Localisation of the Gravitational Wave source.

In yellow : localisation from the 2 LIGO detectors.

In green : localisation using datas from 3 detectors (LIGO et Virgo).

In purple : more precise localisation after detailed data analysis.

© Collaboration LIGO-Virgo



The press release is here.


The full publication:

GW170814: A Three-Detector Observation of Gravitational Waves
from a Binary Black Hole Coalescence
B. P. Abbott etal.
(LIGO Scientific Collaboration and Virgo Collaboration)


VIRGO joins LIGO for a data-taking period

On August 1st 2017, the VIRGO detector based in Europe has officially joined the American-based twin LIGO detectors for a simultaneous data-taking period. The improved sensitivity of the VIRGO detector now allows confirming a detection and locating sources of gravitational waves with greater accuracy.

After the completion of this observational period, the VIRGO operation will proceed to further improve the sensitivity of the detector and to gain more knowledge about the main sources of noise that are currently limiting mesurements.

“Today, for the first time, we have a network of three second generation detectors capable of localizing the source of a gravitational-wave signal. This is a major achievement and the best is yet to come: the sensitivity of the involved detectors will progressively improve and more detectors are expected to join in the next years, opening exciting perspectives for the multi-messenger investigation of our universe”, concludes Giovanni Losurdo from INFN Pisa former leader of the “Advanced VIRGO” project.

The full LSC VIRGO announcement here.

Image: Virgo aerial view – ©EGO-VIRGO

LISA Pathfinder to successfully achieve its mission

We have exceeded not only the requirements set for LISA Pathfinder, but also the accuracy required for LISA at all frequencies: we are definitely ready to take the next step.” Karsten Danzmann*

We started our LISA Pathfinder Saga on June 18th 2015, and followed with you and the researchers involved, this exciting mission for exactly two years. The goal of LISA Pathfinder was to validate the technology that will be used for the future LISA mission. That is, having two test masses placed in each of the three spacecraft of the LISA constellation, which is designed to detect gravitational waves in space.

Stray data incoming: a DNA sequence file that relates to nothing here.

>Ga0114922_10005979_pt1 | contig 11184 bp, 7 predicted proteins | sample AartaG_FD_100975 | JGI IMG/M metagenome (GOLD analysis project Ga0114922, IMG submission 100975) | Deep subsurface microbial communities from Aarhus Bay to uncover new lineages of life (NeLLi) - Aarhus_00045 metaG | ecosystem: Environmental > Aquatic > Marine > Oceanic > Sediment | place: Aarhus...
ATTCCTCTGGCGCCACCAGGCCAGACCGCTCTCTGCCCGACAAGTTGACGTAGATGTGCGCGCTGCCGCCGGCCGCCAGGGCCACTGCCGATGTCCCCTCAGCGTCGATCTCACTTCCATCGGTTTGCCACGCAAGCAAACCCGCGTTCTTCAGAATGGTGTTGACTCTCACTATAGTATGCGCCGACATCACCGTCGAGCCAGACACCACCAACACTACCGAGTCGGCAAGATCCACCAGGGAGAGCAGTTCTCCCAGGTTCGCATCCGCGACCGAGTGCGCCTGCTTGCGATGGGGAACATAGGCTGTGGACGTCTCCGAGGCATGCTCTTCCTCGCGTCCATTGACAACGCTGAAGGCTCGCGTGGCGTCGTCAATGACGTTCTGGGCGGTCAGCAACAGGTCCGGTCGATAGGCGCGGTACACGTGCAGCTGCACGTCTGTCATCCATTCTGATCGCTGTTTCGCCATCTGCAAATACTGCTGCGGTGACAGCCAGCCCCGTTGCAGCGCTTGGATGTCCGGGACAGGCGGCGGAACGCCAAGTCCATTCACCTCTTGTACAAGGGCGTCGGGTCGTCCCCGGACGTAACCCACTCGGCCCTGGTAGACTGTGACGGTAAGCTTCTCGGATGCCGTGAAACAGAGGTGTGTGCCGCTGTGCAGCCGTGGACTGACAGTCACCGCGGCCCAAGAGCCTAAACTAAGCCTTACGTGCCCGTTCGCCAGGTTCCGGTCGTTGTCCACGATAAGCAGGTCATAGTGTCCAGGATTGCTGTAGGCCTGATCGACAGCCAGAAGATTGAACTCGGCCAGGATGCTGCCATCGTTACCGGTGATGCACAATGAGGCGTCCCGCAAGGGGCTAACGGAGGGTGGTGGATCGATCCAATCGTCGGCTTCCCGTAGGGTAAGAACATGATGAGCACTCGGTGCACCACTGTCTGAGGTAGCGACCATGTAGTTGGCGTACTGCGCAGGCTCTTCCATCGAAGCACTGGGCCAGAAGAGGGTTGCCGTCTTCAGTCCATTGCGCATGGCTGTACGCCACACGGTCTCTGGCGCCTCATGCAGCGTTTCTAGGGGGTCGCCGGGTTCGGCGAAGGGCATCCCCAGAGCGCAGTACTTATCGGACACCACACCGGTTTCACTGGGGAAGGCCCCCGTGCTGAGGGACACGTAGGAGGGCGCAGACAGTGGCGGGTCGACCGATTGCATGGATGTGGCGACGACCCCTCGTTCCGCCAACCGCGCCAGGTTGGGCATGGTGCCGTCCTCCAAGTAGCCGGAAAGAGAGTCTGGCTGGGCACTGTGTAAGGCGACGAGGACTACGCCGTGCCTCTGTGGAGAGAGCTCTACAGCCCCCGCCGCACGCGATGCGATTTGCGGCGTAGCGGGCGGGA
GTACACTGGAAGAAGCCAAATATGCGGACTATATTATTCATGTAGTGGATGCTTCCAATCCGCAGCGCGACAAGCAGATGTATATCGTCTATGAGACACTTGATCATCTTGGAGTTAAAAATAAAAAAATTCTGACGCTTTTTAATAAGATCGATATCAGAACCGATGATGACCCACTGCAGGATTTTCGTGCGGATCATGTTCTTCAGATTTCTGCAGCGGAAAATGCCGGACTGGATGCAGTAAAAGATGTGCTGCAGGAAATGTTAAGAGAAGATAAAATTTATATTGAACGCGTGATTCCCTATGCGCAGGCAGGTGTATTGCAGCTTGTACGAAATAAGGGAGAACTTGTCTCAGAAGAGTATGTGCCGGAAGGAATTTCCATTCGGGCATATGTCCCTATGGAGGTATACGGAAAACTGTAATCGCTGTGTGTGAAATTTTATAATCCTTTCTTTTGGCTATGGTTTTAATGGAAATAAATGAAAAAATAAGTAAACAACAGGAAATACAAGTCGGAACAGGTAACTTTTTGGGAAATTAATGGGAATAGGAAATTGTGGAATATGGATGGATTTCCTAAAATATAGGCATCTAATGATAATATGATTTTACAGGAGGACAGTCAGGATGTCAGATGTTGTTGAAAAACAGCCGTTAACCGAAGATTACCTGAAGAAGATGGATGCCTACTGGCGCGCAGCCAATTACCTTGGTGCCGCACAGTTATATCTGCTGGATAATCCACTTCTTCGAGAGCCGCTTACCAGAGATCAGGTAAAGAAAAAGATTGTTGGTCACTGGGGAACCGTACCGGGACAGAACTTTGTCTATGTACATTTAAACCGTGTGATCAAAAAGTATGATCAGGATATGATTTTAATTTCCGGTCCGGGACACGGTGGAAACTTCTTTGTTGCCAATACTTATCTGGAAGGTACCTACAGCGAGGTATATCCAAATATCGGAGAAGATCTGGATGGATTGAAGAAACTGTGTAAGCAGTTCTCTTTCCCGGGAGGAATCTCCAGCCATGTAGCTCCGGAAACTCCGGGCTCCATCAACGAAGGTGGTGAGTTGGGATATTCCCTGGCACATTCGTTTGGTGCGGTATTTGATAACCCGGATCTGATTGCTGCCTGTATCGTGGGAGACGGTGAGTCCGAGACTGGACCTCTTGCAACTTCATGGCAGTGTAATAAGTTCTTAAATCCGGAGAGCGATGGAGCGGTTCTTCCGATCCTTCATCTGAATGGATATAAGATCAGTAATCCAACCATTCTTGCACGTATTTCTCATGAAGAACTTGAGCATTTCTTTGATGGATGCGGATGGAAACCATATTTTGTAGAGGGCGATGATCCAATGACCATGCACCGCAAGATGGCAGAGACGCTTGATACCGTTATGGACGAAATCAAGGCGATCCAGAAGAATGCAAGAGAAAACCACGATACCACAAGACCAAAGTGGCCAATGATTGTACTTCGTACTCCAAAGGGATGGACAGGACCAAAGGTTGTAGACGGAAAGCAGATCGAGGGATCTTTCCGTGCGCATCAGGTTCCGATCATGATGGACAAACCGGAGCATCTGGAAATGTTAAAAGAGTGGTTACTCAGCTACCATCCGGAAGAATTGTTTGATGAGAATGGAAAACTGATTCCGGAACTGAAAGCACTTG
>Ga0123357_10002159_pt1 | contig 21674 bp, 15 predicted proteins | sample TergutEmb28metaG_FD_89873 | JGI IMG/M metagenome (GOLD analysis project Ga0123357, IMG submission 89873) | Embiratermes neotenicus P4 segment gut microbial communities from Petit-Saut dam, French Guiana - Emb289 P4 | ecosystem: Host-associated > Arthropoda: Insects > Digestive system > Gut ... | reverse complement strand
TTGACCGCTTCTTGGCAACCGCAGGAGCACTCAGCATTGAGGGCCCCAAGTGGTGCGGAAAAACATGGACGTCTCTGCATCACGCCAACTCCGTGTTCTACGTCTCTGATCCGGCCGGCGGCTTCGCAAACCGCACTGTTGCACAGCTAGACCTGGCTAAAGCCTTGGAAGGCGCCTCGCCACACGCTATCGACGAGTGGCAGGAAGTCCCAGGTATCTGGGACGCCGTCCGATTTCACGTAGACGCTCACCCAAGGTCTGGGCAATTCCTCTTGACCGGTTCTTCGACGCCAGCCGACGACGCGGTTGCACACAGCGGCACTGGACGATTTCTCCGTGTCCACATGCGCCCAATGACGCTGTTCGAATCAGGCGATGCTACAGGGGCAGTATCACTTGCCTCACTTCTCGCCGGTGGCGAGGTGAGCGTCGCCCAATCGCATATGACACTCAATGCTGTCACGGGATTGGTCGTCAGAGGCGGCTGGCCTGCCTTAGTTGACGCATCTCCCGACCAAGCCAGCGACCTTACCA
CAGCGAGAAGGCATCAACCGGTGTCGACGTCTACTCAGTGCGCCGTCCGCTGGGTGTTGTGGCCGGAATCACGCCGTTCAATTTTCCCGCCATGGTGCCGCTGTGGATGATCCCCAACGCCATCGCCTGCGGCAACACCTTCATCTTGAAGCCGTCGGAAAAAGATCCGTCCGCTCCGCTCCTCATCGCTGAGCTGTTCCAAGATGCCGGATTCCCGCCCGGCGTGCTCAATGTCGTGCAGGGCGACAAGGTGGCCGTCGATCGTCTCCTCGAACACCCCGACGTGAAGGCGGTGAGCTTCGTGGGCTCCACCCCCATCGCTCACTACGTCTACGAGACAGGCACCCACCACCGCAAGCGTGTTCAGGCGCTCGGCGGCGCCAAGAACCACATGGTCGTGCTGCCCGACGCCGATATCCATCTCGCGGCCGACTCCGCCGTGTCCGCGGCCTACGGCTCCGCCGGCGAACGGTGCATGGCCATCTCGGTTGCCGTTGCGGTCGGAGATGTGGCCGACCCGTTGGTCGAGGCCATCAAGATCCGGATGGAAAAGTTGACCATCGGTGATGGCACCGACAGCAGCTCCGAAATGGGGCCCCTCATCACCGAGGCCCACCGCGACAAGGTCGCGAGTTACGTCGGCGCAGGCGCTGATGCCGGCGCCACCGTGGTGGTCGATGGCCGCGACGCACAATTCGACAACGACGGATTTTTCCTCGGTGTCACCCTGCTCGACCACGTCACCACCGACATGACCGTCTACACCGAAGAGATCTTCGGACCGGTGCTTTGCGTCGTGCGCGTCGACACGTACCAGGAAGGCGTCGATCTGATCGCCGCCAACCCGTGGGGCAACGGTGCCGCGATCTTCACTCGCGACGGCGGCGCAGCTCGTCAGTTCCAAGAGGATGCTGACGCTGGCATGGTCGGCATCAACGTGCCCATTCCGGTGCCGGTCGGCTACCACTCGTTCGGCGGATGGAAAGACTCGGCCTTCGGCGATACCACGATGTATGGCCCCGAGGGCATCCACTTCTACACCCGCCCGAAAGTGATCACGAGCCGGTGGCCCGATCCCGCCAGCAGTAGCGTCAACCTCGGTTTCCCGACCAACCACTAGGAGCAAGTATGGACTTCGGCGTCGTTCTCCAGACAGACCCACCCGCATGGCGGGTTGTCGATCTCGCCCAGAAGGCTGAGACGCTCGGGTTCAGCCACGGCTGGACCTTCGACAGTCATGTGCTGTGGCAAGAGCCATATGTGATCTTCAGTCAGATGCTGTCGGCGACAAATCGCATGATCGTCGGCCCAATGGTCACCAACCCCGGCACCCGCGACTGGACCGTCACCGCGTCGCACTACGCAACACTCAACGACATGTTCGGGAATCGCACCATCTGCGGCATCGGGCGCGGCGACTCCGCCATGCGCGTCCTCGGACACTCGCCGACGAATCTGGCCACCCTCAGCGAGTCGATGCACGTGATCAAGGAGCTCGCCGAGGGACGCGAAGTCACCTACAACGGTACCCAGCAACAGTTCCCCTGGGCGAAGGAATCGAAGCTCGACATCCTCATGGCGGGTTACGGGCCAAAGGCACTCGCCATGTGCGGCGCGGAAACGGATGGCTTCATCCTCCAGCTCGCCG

Nonetheless the LISA Pathfinder mission exceeded its objectives, and the LISA mission has just been selected as the third large-class mission in ESA’s Science Programme. Along with a third detection of gravitational waves emitted from the coalescence of two black holes, announced last month by the Advanced LIGO collaboration, we are definitively starting the era of Gravitational Astronomy.

The LISA Pathfinder mission performed its final tests and will receive its last command on July 18th 2017.


You can read everything about the achievements of the LISA Pathfinder mission on the ESA website:


This has been a splendid journey that we enjoyed following with you. And we can certainly expect more like this in the coming years.


*Director at the Max Planck Institute for Gravitational Physics, director of the Institute for Gravitational Physics of Leibniz Universität Hannover, Germany, Co-Principal Investigator of the LISA Technology Package, and lead proposer of LISA.

Image: LISA Pathfinder in space. Credit: ESA/C. Carreau

Gravitational wave mission LISA selected by ESA Science Program Committee

ESA (the European Space Agency) has chosen the Laser Interferometer Space Antenna (LISA) for its third large-class mission (L3) in the agency’s Cosmic Vision science program. The LISA trio of satellites is meant to study gravitational waves in space.

This is a major milestone in the development of LISA. The next big step will be the adoption, expected around 2021/2022.

In France, the APC Laboratory has a central role in LISA, since today the laboratory is coordinating, with the support of CNES and other partner laboratories, the two main French contributions considered for LISA: setting up of the Scientific Data Treatment Centre, and the Performance Management, Integration & Payload Tests.

For more information:

ESA web

NASA web

Photo Lisa concept
AEI/Milde Marketing/Exozet

Grant Pierre Binétruy

As many of you have expressed the wish to contribute somehow to the continuation of Pierre Binétruy’s work, we have conceived the project to create a research grant bearing his name.

If thus you wish to make a gift on behalf of Pierre, we suggest you participate in the creation of this research grant bearing his name. All donations received since April 1st 2017 will fund this grant.

Donations to the Grant Pierre Binétruy can be made to the Endowment Fund Physique de l’Univers which he directed: Your donations to the grant Pierre Binétruy